Baptist Homes Foundation used its annual donor recognition event as the opportunity to announce that it has raised nearly half of its $3 million goal to endow the chaplaincy program at both of its campuses and build a chapel on its Providence Point campus.
The luncheon, held August 31 at Le Mont Restaurant and underwritten by Laurel Capital Corporation and one other anonymous donor, honored giving club members who made a leadership gift in 2015 or included Baptist Homes Foundation in their estate plan.
Among the good news delivered to the nearly 170 persons in attendance was that board member Larry Jackley and his wife Mardi were donating three historic stained glass windows to form the centerpiece of a new non-denominational chapel.
Little did the Jackleys know when they rescued those stained glass windows at an auction that they were saving a piece of Baptist Church history that was also an artistic treasure. It turns out that the windows were commissioned in 1894 from Rudy Bros. & Reich for the First Baptist Church of Carnegie [also known as Mansfield Street Baptist Church].
Albert M. Tannler, historical collections director of the Pittsburgh History & Landmarks Foundation, said the windows are “an extraordinary find and perhaps the first example of a privately commissioned Rudy work.”
Original invoices associated with their purchase have also made it possible to determine when partner Valdemar F. Reich left the company, something that was previously unknown.
John W. Kelly, owner and founder of Kelly Art Glass and a prominent Rudy Bros. & Reich glass restorer, estimated that it would take $25,000 to completely restore the windows, but says “doing so would not only save a rare piece of stained glass history, but re-utilize it for future generations to appreciate.”
Baptist Homes Foundation has already submitted a proposal to a preservation foundation requesting funds for the restoration. The historic windows will be complemented by six contemporary stained glass windows that will incorporate design elements from the donated windows.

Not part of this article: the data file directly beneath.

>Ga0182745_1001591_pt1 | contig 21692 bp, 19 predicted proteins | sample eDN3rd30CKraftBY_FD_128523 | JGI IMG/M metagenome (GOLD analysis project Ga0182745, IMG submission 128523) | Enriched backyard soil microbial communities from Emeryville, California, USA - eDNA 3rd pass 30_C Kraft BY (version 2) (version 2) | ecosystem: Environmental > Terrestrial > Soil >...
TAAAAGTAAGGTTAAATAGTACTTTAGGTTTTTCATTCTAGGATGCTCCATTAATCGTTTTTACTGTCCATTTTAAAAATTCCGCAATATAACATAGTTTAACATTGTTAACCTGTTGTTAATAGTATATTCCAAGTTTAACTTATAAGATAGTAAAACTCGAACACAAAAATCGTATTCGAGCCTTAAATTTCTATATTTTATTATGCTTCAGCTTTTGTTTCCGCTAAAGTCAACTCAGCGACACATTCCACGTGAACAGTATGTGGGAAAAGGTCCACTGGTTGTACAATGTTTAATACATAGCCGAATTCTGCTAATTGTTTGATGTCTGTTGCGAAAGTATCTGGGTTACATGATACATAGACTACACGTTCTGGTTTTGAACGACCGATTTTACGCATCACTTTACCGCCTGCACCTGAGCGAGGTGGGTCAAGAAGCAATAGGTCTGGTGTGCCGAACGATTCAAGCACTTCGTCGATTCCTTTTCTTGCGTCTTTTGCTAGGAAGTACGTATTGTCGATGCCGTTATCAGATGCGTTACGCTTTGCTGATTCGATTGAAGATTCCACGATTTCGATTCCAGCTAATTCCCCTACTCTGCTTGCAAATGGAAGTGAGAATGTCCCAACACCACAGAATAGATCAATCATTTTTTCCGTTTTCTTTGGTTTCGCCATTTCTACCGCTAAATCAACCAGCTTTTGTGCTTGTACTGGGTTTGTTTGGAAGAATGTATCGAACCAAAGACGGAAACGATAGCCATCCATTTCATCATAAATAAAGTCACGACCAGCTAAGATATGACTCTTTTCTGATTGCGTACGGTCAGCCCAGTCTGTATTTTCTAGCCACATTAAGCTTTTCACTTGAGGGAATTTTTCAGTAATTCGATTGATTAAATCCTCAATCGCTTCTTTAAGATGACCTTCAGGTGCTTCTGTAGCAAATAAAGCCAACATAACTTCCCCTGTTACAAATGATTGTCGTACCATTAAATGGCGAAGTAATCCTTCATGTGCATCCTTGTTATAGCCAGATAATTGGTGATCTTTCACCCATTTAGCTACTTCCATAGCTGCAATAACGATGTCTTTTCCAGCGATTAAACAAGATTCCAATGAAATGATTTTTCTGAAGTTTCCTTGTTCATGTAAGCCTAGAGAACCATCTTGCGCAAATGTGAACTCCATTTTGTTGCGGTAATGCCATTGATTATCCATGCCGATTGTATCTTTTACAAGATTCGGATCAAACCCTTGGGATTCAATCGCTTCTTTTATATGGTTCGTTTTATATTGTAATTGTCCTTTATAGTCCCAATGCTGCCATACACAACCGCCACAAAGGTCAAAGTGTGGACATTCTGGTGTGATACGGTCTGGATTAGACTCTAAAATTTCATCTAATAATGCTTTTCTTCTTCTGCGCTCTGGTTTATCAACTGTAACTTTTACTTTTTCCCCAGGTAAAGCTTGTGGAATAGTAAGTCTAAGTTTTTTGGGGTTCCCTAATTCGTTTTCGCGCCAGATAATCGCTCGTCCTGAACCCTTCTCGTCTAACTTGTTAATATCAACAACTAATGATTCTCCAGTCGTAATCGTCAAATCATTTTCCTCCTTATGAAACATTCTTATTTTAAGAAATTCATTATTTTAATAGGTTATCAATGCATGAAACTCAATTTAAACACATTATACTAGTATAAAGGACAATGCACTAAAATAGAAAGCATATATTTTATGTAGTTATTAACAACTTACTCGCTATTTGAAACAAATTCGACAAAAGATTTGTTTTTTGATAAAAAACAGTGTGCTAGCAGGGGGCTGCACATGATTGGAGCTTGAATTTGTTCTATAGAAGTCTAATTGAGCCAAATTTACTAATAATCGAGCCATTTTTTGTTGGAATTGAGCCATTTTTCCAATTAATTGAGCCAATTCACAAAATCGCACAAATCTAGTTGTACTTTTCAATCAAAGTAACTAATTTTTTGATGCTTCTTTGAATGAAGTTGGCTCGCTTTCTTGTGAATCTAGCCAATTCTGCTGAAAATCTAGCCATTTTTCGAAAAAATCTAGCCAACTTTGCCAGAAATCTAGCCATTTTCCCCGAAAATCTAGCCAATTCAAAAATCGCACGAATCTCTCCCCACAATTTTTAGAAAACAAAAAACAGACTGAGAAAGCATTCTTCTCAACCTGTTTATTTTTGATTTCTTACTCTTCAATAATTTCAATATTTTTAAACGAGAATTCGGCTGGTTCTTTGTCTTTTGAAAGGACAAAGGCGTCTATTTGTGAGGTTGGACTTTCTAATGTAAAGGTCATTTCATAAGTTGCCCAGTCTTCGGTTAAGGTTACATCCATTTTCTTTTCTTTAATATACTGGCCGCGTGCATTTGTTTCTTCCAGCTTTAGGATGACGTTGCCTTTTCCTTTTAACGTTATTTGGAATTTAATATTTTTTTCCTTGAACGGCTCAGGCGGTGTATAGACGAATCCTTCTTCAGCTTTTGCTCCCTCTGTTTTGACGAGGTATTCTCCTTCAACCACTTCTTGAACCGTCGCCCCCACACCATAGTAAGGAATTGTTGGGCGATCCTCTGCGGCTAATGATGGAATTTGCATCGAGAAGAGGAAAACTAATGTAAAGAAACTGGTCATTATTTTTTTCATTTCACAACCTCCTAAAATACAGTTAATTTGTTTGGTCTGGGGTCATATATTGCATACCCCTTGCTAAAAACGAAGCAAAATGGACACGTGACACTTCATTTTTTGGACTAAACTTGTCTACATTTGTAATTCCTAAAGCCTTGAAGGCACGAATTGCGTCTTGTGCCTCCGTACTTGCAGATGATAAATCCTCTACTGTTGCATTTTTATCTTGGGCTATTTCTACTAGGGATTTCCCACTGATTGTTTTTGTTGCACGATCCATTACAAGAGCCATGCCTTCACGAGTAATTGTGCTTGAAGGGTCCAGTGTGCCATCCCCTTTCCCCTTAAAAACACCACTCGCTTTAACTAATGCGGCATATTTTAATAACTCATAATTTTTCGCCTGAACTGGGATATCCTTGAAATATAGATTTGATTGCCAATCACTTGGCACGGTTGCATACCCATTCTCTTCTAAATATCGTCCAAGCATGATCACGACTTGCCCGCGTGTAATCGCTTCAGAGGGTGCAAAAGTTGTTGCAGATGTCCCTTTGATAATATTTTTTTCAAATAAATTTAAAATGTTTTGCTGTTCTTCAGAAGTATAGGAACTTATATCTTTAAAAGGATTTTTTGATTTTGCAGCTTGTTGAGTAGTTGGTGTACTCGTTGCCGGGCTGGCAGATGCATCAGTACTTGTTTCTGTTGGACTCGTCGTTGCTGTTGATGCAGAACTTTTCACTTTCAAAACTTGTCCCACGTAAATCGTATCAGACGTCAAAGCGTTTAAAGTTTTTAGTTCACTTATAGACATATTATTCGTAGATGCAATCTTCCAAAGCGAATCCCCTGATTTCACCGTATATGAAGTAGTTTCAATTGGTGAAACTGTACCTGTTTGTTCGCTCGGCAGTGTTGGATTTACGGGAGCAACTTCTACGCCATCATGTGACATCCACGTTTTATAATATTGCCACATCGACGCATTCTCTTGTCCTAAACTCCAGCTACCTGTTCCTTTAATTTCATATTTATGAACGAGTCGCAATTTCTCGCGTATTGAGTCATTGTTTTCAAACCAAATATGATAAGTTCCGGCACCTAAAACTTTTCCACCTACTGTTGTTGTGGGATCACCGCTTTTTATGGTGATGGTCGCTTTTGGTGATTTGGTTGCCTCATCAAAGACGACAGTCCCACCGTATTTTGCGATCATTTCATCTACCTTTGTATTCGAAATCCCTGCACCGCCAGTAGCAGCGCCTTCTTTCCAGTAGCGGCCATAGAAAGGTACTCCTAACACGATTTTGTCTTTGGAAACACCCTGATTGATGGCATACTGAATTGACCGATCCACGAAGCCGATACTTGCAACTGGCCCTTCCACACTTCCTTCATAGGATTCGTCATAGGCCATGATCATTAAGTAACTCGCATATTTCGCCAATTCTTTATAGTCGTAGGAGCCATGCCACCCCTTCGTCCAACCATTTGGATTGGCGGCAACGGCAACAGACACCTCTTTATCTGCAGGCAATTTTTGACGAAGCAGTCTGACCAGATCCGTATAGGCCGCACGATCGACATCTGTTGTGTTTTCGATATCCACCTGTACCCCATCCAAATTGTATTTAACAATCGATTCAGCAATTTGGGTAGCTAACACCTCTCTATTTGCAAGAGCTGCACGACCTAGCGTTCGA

“We couldn’t be more excited about our gift,” said Mardi Jackley. “The windows are related to Baptist history, which is the faith tradition upon which Baptist Homes Society’s two campuses are founded. It just seems right that their new home be connected to their original home.”
Boards Play Their Part
The gift of the windows was not the only good news announced at the luncheon. Baptist Homes Foundation Board President Brian Gongaware announced that every board member made a gift to the campaign, raising nearly $150,000.
The significance of this accomplishment is that it qualifies Baptist Homes Foundation to receive a $50,000 challenge grant issued by an anonymous friend who wanted to encourage sacrificial giving on the part of the boards.
“We want the community to know that we endorse this project personally as well organizationally,” said Baptist Homes Society Board Chair Jan Wenzel. “Actions always speak louder than words.”
That sentiment was echoed by Brian Gongaware.
“We’ve been blessed to be able to serve the South Hills region for more than a century,” said Gongaware. “It’s only fitting that we complete our Providence Point community with an appropriate space to honor the One who made it possible.”
Baptist Homes’ Auxiliary echoed those sentiments by pledging $25,000 to help endow the chaplaincy program so that operational funds currently used for that purpose can be redirected to Baptist Homes Society’s Samaritan Fund for Resident Assistance.
Residents Lead the Way
So far, the majority of the funds raised for the campaign are from Providence Point residents, some of whom pledged a portion of their community entry fee as their campaign gift…and four were in excess of $100,000…and one of those was the $676,000 lead gift.
The donors of the lead gift, who wish to remain anonymous, said they wanted to do something significant in appreciation for all of the blessings they have received.
Another couple, Dr. Jan and Jeanette Smith, not only used that strategy to make their $100,000 campaign gift, but allocated another $50,000 to create a scholarship fund for Baptist Homes Society dining staff employees to continue their education after high school.
“We wanted to do this because we believe in Baptist Homes Society’s mission,” said Dr. Smith. “We also believe it’s important to give something back, especially when it involves God and young people, since we know how hard both work!”
All of the campaign gifts followed on the heels of two other sacrificial personal commitments to support Baptist Homes Society’s mission: a 10-year $500,000 pledge by John and Becky Surma in 2014 to enhance the Baptist Homes Campus, and the first $100,000 irrevocable entry fee refund pledge by Carl and Nancy Schrock in 2015, directed to Baptist Homes Society’s Samaritan Fund for Resident Assistance.
“This is really a tribute to everyone who has ever been touched by our mission,” concluded Baptist Homes Society President and CEO Al Allison. “It couldn’t have been a better day.”
To learn how you can support Baptist Homes Society’s mission, visit www.bhf.plannedgiving.org or call Baptist Homes Foundation at 412-489-3260.